The diagnostic accuracy of “short-form” versions of parent-rated mania and depression scales are supported by research published in the Journal of Clinical Child & Adolescent Psychology.
From the 73-item Parent General Behavior Inventory, researchers developed 10-item short form questionnaires, 1 assessing mania symptoms and 2 assessing depression symptoms. Study participants were families seeking outpatient mental care for children and adolescents between 5 and 18 years old at either an academic medical clinic (n=617) or an urban community mental health facility (n=530). Semistructured interviews assessing affective disorder and schizophrenia symptoms were conducted sequentially with the parent and the child. Additionally, parents completed the Parent General Behavior Inventory to describe their child’s mood symptoms. Diagnostic results from academic patient samples were used to project the performance of the short forms in the community sample. The short-forms results were then externally cross-validated with the community sample.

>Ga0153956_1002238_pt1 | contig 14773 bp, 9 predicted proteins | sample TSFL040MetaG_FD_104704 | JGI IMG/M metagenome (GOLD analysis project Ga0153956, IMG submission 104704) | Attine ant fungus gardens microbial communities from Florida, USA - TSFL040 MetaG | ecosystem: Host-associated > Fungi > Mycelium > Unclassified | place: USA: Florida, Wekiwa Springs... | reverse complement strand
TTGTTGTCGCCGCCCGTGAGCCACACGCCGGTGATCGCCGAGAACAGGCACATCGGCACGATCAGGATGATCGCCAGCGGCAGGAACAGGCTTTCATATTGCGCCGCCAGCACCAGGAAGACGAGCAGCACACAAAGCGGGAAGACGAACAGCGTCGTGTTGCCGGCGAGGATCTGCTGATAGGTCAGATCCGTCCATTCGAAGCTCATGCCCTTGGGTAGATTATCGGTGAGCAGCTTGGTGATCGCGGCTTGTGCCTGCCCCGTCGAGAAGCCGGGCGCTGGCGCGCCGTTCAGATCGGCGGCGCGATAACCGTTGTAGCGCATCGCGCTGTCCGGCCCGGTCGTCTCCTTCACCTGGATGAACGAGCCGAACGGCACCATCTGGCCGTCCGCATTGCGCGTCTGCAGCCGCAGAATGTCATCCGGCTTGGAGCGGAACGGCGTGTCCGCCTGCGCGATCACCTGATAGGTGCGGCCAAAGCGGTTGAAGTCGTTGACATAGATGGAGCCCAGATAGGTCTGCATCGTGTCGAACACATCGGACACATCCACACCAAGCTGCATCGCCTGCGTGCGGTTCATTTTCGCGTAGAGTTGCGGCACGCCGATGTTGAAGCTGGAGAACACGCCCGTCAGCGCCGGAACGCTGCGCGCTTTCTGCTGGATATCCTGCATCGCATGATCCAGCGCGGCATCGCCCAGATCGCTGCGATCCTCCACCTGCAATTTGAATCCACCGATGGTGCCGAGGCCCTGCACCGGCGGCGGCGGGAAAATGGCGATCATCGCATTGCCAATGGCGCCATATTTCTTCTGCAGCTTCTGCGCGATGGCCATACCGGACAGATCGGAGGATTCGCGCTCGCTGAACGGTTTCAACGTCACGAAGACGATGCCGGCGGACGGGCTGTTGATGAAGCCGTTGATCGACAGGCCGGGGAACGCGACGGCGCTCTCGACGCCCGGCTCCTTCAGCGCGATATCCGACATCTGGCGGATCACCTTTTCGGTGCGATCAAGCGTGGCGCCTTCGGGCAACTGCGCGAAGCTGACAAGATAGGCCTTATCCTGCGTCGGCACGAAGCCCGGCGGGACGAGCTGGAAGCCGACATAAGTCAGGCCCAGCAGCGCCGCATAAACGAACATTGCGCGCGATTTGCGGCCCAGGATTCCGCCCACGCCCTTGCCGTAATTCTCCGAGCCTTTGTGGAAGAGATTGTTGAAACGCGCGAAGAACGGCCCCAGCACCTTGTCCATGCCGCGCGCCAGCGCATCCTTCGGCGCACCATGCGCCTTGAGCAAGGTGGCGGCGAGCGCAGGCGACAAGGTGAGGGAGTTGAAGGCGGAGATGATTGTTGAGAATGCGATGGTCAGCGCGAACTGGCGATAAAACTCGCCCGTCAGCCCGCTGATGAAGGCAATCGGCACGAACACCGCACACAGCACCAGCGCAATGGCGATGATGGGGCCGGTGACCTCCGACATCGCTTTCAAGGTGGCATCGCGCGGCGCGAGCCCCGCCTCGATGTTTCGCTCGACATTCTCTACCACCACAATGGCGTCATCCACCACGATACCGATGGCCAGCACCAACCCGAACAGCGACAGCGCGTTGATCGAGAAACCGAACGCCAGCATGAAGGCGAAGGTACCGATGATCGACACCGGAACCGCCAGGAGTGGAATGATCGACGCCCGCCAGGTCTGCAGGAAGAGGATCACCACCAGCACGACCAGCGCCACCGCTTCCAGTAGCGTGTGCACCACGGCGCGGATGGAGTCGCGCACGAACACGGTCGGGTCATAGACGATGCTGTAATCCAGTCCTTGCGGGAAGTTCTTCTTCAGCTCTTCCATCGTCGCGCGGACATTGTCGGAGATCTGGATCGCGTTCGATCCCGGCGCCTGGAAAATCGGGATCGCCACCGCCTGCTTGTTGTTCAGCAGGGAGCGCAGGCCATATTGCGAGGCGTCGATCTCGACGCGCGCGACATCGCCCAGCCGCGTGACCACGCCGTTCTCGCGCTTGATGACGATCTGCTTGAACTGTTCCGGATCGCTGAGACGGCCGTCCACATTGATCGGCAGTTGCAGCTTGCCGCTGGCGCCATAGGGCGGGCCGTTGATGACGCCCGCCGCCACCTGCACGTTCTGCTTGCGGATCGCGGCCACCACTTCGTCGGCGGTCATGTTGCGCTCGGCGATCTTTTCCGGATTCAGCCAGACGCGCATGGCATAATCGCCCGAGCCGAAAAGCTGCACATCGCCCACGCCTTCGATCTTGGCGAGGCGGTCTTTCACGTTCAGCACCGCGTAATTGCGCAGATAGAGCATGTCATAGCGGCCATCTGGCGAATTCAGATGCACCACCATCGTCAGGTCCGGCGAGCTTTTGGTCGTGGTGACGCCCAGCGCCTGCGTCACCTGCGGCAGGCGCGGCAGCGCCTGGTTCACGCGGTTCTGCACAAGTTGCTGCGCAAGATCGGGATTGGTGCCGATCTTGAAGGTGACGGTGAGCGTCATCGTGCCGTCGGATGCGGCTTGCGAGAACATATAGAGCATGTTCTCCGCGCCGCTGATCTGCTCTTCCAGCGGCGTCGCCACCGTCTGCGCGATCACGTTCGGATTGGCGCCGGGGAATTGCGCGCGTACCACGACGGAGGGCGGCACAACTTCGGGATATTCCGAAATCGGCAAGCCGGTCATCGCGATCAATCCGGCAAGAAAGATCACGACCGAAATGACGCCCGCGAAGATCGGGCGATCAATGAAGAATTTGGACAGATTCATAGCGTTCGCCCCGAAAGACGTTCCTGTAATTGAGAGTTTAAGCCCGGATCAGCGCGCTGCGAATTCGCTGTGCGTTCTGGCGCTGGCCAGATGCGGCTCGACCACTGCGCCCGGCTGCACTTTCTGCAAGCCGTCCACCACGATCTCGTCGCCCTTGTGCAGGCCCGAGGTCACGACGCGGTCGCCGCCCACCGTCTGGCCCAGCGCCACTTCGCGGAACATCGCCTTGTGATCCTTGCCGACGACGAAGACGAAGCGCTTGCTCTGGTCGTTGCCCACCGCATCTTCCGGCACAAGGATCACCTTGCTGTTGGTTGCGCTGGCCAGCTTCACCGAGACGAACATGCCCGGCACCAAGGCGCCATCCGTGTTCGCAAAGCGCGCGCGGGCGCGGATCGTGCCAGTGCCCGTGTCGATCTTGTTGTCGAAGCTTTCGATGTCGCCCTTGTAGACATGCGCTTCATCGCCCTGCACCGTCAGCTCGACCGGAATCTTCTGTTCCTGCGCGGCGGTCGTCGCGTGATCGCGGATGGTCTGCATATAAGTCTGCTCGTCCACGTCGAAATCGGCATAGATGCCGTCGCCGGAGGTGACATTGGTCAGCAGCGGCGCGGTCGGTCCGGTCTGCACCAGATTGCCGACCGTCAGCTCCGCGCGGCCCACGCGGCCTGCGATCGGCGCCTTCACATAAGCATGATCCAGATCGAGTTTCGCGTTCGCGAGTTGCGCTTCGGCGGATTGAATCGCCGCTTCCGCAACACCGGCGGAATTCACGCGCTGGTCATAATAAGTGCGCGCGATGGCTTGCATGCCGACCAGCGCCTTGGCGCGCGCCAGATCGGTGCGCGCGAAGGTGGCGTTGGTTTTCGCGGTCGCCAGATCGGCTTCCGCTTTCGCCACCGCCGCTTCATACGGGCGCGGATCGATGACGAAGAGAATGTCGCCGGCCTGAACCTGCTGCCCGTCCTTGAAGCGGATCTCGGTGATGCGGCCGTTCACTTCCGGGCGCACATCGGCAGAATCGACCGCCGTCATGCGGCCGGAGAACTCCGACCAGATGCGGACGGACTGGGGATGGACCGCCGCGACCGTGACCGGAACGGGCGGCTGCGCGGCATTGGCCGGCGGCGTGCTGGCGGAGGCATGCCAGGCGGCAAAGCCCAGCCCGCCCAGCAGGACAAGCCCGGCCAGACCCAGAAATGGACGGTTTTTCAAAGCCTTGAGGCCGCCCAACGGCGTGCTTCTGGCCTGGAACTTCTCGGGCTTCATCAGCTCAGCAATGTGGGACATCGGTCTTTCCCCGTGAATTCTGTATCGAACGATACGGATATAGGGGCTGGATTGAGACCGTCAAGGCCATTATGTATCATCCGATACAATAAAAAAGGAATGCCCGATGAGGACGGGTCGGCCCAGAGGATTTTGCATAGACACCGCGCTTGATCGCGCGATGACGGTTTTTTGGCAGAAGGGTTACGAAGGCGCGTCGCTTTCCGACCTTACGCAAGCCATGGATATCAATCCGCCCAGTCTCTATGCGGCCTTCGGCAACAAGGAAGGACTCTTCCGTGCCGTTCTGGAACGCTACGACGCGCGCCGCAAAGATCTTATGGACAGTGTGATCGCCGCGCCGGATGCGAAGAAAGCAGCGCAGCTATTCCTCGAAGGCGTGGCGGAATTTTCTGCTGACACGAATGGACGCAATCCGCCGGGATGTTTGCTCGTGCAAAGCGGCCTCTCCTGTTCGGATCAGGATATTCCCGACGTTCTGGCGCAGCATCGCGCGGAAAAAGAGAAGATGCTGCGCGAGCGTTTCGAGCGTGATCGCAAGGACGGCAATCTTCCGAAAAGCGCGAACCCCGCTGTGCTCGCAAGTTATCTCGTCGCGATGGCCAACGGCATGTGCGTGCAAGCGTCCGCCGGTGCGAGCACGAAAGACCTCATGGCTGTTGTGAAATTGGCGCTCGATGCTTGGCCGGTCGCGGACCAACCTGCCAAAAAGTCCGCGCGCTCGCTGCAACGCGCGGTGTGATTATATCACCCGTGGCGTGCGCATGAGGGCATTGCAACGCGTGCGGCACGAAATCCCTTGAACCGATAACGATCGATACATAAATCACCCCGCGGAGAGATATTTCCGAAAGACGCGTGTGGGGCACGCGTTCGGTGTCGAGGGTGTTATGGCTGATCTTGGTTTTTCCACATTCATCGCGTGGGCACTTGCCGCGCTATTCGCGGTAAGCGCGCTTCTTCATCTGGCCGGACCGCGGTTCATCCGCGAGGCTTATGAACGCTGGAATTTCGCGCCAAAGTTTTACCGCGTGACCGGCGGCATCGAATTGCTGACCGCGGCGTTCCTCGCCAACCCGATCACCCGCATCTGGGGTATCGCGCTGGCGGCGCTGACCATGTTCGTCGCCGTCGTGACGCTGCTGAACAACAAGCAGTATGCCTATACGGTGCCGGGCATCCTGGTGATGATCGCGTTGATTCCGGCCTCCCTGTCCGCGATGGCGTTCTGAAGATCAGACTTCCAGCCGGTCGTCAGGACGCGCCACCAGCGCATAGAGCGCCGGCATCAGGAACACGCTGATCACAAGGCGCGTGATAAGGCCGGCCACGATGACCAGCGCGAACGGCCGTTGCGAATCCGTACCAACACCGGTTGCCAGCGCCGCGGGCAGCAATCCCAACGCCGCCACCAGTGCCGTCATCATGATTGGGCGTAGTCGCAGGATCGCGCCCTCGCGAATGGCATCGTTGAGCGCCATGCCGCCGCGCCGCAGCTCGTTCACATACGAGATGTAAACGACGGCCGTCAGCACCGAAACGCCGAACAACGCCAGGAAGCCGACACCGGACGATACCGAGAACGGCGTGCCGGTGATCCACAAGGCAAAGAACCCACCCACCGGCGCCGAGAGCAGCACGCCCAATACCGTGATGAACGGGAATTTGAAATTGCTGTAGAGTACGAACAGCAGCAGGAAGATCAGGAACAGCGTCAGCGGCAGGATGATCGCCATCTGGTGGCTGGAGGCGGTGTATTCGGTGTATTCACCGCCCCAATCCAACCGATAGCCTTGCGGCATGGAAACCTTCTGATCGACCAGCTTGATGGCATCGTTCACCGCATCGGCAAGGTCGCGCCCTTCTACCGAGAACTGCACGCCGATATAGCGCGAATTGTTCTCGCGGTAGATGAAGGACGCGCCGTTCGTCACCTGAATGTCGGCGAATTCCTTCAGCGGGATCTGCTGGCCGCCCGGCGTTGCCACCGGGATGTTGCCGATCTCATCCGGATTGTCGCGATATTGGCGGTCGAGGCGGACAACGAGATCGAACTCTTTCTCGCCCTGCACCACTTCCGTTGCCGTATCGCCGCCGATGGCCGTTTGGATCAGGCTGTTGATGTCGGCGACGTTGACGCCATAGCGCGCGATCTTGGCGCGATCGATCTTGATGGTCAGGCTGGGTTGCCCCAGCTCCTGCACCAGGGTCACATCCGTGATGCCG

The short forms each displayed diagnostic accuracy comparable with that of the full-length scales. Researchers identified significant convergent and discriminant validity concerning mood, behavior, and demographic criteria for the short forms. The mania and 2 depression short forms also displayed high reliability across both study samples (each α >.87). Reliability and content coverage remained high across study samples with markedly different demographic characteristics, suggesting the wide applicability of the short form structure.
These data suggest that short forms adapted from larger symptom assessment scales are a valid diagnostic tool. Short forms may be an inexpensive, less cumbersome alternative to long-form scales and could be of interest to clinicians with high traffic from families seeking treatment for children.
Youngstrom EA, Van Meter A, Frazier TW, Youngstrom JK, Findling RL. Developing and validating short forms of the parent general behavior inventory mania and depression scales for rating youth mood symptoms [published online July 24, 2018]. J Clin Child Adolesc Psychol. doi:10.1080/15374416.2018.1491006